The UK quit the European Union on 31 January 2020, but till the end of the year the country will continue to contribute to the EU budget.
There is now a transition period until 31 December 2020 while the UK and EU negotiate additional arrangements. The current rules on trade, travel, and business for the UK and EU will continue to apply during the transition period. Therefore, the UK will continue to contribute to the EU budget until the end of the year.
As a member of the EU, the UK made payments to the EU budget and received funding from the EU for various agricultural, social, economic development and competitiveness programmes. Rebates from the EU reduced the country’s payments, correcting the issue of the UK making relatively large net contributions to the EU.
According to Eurostat, the UK was the second biggest net payer into the EU budget after Germany. Combined, these two powerhouses had a GDP (PPP) of over €5 trillion in 2018.
At the other end of the scale, Poland tops the list of net beneficiaries with a deficit of -€11,632 million—more than double that of second-place Hungary, followed by Greece, Portugal and Romania.
In 2018, the UK made an estimated gross contribution (after the rebate) of £13.2 billion. The UK received £4.3 billion of public sector receipts from the EU, so the UK’s net public sector contribution to the EU was an estimated £8.9 billion.
Source: House of Commons
However, the European Commission also allocated funding directly to UK organisations, often following a competitive process. In recent years, these funds were worth around £1 billion – £2 billion to the UK. Taking into account these funds, the UK made an average net contribution of £7.9 billion between 2013 and 2017.
28 countries had over €15.8 trillion in 2018 GDP (PPP). Each country pays the same proportion of its national income to the EU budget, so richer countries pay more and poorer ones less. However, some countries, such as the UK before Brexit, pay less because they receive a rebate.
When population is taken into account, the rankings of net beneficiaries and net payers shift dramatically. Per capita, the Netherlands tops the list with €284 contributed per resident, whereas Luxembourg lands in last place with a deficit of -€2,710 because the small country is home to many EU institutions, resulting in high administrative spending: in 2018, administration amounted to 80% of Luxembourg’s total expenditures.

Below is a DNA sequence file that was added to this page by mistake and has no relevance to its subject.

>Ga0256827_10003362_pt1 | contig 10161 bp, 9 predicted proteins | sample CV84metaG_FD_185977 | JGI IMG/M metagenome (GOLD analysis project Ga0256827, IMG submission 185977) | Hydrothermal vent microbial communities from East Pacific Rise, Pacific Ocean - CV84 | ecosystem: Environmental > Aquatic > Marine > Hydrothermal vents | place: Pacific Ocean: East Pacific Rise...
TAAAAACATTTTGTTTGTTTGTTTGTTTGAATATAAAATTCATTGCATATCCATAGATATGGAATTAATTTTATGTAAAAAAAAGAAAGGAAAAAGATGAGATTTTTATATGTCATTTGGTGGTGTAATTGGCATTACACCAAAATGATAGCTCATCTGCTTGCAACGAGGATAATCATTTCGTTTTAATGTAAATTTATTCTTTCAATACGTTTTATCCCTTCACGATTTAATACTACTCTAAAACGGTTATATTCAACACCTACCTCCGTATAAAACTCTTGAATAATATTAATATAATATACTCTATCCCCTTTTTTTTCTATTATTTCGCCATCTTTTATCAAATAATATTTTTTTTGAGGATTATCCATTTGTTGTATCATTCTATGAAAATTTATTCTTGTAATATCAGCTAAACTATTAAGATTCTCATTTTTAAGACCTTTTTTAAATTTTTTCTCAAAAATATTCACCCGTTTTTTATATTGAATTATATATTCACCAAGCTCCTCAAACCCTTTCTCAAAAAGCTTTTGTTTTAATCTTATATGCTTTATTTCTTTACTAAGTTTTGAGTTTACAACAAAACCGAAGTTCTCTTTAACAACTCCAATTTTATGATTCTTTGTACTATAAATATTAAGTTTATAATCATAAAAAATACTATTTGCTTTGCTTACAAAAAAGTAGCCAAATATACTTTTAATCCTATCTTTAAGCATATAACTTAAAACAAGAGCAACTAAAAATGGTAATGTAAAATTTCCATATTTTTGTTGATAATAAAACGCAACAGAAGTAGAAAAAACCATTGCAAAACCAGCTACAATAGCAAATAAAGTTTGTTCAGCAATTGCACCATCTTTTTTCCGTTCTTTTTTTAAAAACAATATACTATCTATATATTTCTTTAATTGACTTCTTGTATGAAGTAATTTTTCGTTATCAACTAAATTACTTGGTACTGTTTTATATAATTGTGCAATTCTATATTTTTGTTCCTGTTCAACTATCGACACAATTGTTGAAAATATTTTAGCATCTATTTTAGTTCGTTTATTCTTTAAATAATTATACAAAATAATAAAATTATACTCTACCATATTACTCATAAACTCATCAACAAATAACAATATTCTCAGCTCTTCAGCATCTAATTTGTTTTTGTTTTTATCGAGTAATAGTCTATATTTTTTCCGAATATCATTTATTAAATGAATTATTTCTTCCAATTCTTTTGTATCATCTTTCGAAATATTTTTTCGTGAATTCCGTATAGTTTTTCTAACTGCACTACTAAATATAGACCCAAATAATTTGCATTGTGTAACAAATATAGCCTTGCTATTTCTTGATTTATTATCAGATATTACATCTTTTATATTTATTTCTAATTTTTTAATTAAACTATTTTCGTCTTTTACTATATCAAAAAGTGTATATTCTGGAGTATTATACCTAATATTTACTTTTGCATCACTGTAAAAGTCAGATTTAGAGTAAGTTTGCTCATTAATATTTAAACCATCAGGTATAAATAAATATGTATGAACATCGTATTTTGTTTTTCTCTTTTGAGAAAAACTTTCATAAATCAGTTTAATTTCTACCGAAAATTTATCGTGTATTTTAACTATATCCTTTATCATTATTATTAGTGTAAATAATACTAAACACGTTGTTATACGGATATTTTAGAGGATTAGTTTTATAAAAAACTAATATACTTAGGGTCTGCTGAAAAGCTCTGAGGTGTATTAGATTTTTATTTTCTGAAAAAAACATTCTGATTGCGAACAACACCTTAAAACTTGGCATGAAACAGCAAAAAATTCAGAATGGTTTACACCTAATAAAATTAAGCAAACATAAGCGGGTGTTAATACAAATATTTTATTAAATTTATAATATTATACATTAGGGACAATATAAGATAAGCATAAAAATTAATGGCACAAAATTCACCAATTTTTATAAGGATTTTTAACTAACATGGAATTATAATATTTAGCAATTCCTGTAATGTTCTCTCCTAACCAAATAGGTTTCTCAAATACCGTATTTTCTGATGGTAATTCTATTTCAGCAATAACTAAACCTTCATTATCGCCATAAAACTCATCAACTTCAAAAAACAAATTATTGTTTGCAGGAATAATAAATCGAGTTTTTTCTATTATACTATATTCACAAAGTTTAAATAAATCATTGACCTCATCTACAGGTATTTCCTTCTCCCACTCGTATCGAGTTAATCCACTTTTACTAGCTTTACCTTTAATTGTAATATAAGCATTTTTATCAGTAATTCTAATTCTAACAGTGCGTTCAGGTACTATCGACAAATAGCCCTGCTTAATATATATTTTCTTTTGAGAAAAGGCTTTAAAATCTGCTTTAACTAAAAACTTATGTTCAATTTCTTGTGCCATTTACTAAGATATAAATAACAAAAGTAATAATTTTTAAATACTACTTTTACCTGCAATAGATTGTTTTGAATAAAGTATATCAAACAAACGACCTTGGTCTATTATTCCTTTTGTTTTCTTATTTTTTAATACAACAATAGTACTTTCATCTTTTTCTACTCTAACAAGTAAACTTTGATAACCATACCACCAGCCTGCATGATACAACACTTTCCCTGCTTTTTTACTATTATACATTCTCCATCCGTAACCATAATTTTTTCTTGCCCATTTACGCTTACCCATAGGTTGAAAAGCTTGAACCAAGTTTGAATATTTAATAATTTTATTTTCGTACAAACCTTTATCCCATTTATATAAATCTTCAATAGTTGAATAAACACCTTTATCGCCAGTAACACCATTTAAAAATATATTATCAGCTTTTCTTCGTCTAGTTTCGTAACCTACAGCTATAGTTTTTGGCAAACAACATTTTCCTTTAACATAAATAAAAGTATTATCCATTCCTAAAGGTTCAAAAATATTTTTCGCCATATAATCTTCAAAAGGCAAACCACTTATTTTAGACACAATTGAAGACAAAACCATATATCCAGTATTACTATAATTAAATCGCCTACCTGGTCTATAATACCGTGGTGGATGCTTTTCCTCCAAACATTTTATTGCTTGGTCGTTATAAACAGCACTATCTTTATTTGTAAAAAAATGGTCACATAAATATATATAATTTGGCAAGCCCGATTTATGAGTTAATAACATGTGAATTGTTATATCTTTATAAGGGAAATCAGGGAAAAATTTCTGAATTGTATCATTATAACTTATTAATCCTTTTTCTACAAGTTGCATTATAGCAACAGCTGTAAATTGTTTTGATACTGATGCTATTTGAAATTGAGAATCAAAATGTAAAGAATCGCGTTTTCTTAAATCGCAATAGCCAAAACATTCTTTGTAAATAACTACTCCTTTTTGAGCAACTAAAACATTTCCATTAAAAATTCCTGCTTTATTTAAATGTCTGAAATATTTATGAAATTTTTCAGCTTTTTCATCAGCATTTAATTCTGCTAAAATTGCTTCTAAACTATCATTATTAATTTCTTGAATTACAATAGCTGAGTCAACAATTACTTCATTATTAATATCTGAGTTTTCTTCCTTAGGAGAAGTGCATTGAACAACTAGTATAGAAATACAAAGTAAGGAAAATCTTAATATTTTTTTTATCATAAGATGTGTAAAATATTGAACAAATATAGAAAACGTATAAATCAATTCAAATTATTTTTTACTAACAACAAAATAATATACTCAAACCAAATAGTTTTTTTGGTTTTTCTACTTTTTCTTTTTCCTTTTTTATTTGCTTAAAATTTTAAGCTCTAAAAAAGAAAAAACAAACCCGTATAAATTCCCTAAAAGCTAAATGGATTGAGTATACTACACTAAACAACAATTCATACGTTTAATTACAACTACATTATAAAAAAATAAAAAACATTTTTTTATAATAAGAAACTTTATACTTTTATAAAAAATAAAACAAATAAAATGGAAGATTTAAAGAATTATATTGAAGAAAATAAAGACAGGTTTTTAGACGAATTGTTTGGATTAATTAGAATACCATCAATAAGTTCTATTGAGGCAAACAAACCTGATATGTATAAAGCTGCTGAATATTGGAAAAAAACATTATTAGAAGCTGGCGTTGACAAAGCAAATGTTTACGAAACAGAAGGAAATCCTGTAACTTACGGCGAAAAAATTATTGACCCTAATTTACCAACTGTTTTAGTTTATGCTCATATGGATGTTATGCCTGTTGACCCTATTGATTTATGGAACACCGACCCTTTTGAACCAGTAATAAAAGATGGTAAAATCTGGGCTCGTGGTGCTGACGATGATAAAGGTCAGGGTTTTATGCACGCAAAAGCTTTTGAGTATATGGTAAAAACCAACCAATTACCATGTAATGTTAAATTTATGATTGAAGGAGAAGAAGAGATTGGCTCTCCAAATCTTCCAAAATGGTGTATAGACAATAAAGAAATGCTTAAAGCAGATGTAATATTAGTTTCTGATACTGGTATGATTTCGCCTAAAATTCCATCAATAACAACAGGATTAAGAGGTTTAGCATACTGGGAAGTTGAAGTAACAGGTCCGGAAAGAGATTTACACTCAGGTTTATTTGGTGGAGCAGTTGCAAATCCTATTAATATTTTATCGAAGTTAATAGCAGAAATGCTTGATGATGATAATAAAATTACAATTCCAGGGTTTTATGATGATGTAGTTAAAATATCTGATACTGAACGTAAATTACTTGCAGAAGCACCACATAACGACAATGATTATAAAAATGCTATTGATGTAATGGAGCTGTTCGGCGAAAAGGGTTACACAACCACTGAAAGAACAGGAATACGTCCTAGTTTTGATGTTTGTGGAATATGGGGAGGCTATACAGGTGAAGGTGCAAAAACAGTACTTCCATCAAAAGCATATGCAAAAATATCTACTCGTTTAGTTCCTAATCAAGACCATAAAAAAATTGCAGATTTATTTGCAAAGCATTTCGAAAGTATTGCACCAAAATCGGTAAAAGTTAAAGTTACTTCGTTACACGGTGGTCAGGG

EU revenue is broken down into four main categories:
- Value Added Tax (VAT)-Based Own Resource (2018 total: €17,600M)
- Gross National Income (GNI)-Based Own Resource (2018 total: €105,800M)
- Traditional Own Resources (2018 total: €20,200M)
- Other Revenue, including taxes on EU workers’ salaries, interest on late payments and fines, and contributions from non-EU countries to research programmes (2018 total: €15,700M)
Meanwhile, EU expenditures are broken down into six main categories:
- Smart and Inclusive Growth to boost growth, create jobs and foster economic and social cohesion through training, education, research and social policy (2018 total: €75,900M)
- Sustainable Growth: Natural Resources, financing programmes in agriculture, rural development, fisheries and climate action (2018 total: €58,000M)
- Security and Citizenship, encompassing programmes related to migration, border protection, food safety and consumer protection (2018 total: €3,100M)
- Global Europe, covering foreign policy, including international development and humanitarian aid (2018 total: €9,500M)
- Administration, including all EU institutions expenditures on staff salaries, building rent, information technology and training. (2018 total: €9,900M)
- Special Instruments to mobilize funds for unforeseen events, such as natural disasters and major world trade patterns that displace workers (2018 total: €200M)
Around 80% of the EU budget goes back to the Member States for the financing of common policies in the agricultural sector, development of poorer areas and social policies. This means that poorer countries and those with a lot of farms receive bigger funding.
The UK Government says that it may pay to participate in some EU programmes after Brexit. For instance, the UK might contribute to remain in Horizon 2020, the EU’s research and innovation programme. Exit negotiations will determine the extent and cost of the UK’s future participation in EU programmes.
A group of 15 countries who are net recipients of EU money – the so-called “Friends of Cohesion” – have lately rejected cuts to €63bn in development money in the bloc’s next budget. The EU’s net recipient countries want to freeze cohesion cash at current levels in the next budget which runs from 2021-2027.
As the EU faces a sharp funding squeeze after Brexit, Brussels has proposed to abolish the permanent rebate and increase the size of the long-term budget to 1.11 per cent of the EU’s gross national income (GNI). But five net contributors, also called the ‘Frugal Five’ countries — Germany, the Netherlands, Austria, Denmark and Sweden — have demanded a pot no larger than 1 per cent of GNI because their contributions to the EU budget are already very large.
If an agreement cannot be reached by the end of the year, spending thresholds from 2020 will be rolled over to 2021. Unless rules change, Germany is facing a steep 100 per cent increase in its payments to the next EU budget, from €15bn in 2020 to upwards of €33bn in 2027, the Financial Times reported. The Netherlands would face a rise of nearly 75 per cent, from around €7.5bn to an estimated €13bn net contribution by 2027. France would face a less dramatic increase in its net contributions, rising from about €7.5bn in 2020 to just over €10bn at the end of the spending term in 2027.
Additional reporting by Gina Isaac
Image: Brussels, Belgium / Petar Starčević